Mukaish Work: The Glistening Embellishments
Mukaish Work: The Glistening Embellishments
“Lucknow Hum Par Fida Hum Fida-e Lucknow,
Kya Hai Taaqat Aasmaan Ki Jo Churaae Lucknow.” – Naubat Rai Saxena Nazar Lucknawi
Lucknow, a city of diverse culture and heritage is renowned for its many treasures. Its name is synonymous with royal architecture, its craft, the aromatic fragrance of itar (perfumes), polished speech, delectable cuisine, and cordial hospitality. The amalgamation of various cultural ingredients has contributed to the richness and authenticity of the city. The culture of Lucknow is an amalgamation of sophistication, warmth, etiquette, courtesy and a fine taste in the standard of living. Many cultural traits of the city have made the city the quintessential of ‘Tehzeeb’. Lucknow is not just home to some amazing culture and cuisines. Its hidden crafts are one of its true treasures. One of the most beautiful embellishments and ornamentation art- THE MUKAISH work also find their origins here.
Mukaish or Muqaish or Mukesh or Mokesh work is a form of embellishment work in which strips of metallic wire are inserted into the fabric and then twisted to create metallic embroidery. This type of embroidery involves twisting thin metallic threads to create patterns all over the fabric. Also referred to as ‘sachcha kaam’, real silver and gold were traditionally used for this work. However, a variety of threads and metals are now being used. This form of embroidery can be done on all kinds of clothing items, right from sarees, lehengas and salwar kameez to shirts, tunics, kurtis and more.
How Mukaish work is done:
There is a three-step procedure to this beautiful art as explained below-
The first step is the chapaayi of the design which needs to be embroidered on the fabric. This could be transferred from a perforated paper stencil or block printed. The design is first printed on the fabric using a mixture of gum and Neel (indigo powder).
The metal that is being used in the Mukaish work is usually in the shape of a wire. The metal is first stretched into strips and then passed through the fire so that metal takes on different hues. After this, metal is then cut into wires of finer breadths. Next, the wires are beaten using a small hammer so that the density of the wire is almost paper thin. Only when such density is achieved the wire can be weaved in and out of something as delicate as a fabric.
Once the embroidery work is complete, the fabric is spread out flat. The embroidery is then flattened and brightened thoroughly over with a glass bottle or cowrie shells. This is done to work out any lumps in the embroidery. It also burnishes the metal and leaves it brighter and shinier.
Style & Variety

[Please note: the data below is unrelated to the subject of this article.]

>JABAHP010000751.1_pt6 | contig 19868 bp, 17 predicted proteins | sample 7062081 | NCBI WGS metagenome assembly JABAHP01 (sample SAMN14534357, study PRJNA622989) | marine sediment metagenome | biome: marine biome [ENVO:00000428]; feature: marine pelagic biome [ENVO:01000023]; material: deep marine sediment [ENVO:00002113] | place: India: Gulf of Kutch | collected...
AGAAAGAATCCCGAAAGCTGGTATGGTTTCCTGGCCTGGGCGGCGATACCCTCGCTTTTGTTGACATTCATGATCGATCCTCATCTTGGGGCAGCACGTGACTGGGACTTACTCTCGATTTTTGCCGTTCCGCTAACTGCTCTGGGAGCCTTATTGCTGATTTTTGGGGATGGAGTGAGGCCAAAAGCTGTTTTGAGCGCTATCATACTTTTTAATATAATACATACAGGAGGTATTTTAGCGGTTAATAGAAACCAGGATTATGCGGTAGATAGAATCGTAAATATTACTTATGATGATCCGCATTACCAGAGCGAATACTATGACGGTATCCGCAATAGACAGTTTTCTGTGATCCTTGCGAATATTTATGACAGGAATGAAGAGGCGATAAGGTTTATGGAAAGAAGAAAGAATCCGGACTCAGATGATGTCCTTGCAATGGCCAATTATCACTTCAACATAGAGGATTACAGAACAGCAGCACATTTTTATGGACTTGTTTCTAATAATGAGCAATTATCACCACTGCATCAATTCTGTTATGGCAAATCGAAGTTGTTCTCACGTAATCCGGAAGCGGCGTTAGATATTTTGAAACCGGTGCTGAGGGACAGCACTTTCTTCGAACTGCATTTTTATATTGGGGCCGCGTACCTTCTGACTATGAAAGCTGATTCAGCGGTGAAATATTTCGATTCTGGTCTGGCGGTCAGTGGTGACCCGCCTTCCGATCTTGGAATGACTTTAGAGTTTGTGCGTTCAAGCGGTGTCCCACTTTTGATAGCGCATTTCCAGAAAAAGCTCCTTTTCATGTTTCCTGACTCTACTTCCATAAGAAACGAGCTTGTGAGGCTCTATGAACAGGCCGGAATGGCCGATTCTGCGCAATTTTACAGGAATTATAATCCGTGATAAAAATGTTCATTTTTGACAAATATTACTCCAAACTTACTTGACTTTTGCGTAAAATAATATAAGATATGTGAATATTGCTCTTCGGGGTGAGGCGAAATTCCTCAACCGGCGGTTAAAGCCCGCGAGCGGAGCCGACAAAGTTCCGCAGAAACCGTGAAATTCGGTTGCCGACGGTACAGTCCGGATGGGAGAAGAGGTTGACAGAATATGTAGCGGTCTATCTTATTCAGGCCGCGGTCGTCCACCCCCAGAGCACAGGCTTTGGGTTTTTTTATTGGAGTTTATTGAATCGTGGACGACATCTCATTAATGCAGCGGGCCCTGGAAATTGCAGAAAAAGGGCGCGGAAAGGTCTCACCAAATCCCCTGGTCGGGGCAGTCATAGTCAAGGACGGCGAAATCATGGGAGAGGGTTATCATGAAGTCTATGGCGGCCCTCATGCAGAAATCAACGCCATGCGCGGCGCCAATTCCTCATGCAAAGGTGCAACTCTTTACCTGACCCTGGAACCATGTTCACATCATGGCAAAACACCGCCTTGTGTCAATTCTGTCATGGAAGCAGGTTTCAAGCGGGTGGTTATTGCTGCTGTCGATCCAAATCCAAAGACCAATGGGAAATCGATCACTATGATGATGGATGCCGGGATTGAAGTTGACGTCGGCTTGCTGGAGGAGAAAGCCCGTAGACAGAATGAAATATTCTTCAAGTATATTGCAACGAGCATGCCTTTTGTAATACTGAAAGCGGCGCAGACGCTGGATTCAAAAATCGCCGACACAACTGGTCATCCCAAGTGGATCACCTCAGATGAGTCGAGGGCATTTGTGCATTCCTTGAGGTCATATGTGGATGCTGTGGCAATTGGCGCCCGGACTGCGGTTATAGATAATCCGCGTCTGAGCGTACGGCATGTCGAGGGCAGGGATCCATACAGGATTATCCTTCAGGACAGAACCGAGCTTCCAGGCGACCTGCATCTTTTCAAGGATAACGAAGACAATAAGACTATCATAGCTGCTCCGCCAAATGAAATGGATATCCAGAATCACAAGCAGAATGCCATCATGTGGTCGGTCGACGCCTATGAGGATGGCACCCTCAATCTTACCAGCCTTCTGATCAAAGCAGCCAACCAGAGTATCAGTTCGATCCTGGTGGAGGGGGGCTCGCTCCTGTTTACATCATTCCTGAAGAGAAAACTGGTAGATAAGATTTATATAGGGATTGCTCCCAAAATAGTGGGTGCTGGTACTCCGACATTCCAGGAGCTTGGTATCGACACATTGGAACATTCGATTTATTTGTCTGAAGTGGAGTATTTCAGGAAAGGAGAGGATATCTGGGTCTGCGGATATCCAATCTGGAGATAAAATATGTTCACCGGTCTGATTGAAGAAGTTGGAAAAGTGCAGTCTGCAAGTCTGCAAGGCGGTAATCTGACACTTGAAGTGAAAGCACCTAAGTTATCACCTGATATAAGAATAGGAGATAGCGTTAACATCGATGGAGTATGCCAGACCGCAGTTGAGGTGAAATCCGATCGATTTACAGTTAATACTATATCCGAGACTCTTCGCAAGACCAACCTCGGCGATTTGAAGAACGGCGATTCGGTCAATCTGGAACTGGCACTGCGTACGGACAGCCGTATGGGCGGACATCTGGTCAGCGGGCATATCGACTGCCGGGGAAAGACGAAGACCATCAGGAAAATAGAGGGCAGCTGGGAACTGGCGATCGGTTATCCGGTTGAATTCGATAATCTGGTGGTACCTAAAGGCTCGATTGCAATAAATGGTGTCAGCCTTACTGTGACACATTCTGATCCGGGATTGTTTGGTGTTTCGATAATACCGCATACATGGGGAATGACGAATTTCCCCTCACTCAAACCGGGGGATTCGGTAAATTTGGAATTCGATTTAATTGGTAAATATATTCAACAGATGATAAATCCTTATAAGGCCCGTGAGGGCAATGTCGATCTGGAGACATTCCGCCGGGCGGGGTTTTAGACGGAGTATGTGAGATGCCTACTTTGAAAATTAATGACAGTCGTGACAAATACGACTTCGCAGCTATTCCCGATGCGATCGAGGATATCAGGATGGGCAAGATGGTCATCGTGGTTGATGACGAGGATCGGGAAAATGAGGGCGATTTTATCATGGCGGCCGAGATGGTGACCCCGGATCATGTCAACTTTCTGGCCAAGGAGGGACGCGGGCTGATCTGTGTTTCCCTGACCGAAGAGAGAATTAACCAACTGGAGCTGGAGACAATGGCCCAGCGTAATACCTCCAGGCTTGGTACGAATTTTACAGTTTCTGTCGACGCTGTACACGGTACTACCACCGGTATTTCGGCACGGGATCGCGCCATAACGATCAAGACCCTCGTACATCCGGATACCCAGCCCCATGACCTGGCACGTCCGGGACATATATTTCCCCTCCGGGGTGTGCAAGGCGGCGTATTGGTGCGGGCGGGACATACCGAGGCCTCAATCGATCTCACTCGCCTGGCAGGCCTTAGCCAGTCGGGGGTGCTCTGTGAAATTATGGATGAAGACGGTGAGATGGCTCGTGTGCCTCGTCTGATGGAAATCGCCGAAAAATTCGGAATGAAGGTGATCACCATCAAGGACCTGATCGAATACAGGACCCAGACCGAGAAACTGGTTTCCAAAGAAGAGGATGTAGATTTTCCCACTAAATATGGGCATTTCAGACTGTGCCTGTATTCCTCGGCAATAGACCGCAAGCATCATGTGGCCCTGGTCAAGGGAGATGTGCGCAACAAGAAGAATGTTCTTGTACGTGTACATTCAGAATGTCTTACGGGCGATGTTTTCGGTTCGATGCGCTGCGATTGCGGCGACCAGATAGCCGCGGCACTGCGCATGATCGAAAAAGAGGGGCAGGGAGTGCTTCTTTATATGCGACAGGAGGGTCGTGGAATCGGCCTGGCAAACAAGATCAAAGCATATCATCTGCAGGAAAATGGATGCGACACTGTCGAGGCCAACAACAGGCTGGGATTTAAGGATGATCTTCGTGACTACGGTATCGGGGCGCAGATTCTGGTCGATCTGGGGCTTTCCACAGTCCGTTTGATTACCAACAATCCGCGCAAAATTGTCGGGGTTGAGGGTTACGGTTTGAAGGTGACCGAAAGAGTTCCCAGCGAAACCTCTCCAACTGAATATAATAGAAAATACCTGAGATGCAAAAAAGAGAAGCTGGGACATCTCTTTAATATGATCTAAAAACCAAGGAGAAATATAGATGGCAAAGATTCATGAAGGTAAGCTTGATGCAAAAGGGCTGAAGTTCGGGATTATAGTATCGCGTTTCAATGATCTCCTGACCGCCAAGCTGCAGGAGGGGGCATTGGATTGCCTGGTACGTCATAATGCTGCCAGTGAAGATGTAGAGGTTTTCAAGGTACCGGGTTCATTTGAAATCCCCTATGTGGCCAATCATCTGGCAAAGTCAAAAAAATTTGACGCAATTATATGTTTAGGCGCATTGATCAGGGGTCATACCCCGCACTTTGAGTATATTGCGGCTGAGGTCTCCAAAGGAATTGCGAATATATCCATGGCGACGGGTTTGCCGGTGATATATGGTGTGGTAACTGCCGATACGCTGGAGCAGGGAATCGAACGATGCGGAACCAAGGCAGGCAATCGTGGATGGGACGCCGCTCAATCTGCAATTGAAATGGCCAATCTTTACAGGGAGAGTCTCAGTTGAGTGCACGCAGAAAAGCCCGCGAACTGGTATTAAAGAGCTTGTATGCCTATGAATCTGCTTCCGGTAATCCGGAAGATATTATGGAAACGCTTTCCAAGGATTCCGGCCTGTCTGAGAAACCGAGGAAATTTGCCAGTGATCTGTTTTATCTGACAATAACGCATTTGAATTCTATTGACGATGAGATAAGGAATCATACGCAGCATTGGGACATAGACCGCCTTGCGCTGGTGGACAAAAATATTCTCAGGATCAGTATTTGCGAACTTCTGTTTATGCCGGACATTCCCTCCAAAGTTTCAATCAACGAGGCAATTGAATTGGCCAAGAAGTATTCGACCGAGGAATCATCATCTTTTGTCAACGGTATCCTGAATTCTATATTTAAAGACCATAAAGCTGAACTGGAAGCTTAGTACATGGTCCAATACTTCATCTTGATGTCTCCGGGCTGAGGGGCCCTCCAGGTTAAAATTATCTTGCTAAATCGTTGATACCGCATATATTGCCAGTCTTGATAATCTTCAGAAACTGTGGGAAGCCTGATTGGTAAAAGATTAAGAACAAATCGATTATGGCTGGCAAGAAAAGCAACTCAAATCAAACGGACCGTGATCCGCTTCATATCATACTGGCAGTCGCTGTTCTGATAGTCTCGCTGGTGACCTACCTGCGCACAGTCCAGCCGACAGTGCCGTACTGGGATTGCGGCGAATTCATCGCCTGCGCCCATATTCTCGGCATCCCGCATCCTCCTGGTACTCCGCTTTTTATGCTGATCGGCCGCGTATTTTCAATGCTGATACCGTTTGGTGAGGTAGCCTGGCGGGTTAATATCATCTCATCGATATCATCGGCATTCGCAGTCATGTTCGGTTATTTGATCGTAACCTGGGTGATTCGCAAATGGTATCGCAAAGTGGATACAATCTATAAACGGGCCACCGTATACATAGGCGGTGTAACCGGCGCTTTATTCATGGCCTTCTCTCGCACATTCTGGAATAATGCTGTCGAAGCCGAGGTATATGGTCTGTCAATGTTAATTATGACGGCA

There are two major patterns in which the Mukaish work is portrayed:
- Fardi ka kaam
These patterns are made amid the procedure of Takaayi and produce different designs.
Fardi Ka Kaam:
Fardi means “dots”, is the most basic and famous type of Mukaish work) are used vastly to create the patterns. The width of the wire determines the size of the dots; finer the dots the more expensive they are.
There are many sizes and patterns in which these dots are created, namely:
Hazaar Batti: or the thousand dots design in Fardi are characteristic of Lucknow
Tikki: Flat Sequins
In Kamdani, the wire attached to a small length of thread is pulled through the fabric with a needle, beautifully working into motifs. To make the process of threading a needle easier, the wire is attached to a small length of thread. These wires can be worked into any number of patterns and motifs, thereby becoming popular as ‘fancy kaam’.
Chikankari & Muqaish Work
The embellishments of Mukaish are extensively used with Chikankari, as both the craft forms hail from Lucknow they have always been each other’s companion. On the runway, in boutiques and within homes, Mukaish work is now seen as part of the larger chikankari garment. The beauty of Mukaish work merged with chikankari lends to the attire is undeniable. From pure georgette fabric to crepe to cotton to chiffon to tusser silk one can see the amalgamation of Mukaish adornments with chikan embroidery. But the combination of white pure georgette and chikan embroidery remains favourite among the craft lovers. Usually, heavy chikan-and-mukaish-work georgette dresses are in white hue and can be dyed in any colour of one’s choice.
Chikankari and Muqaish work dresses have gained huge popularity in the world of fashion and these dresses are beautifully being fashionably flaunted by celebrities. Mukaish work dresses have also gained popularity among wedding and party wear, the gleaming work of Mukaish along with the delicateness of chikankari makes the dresses a stand out among the rest.
– by Lubna Fatima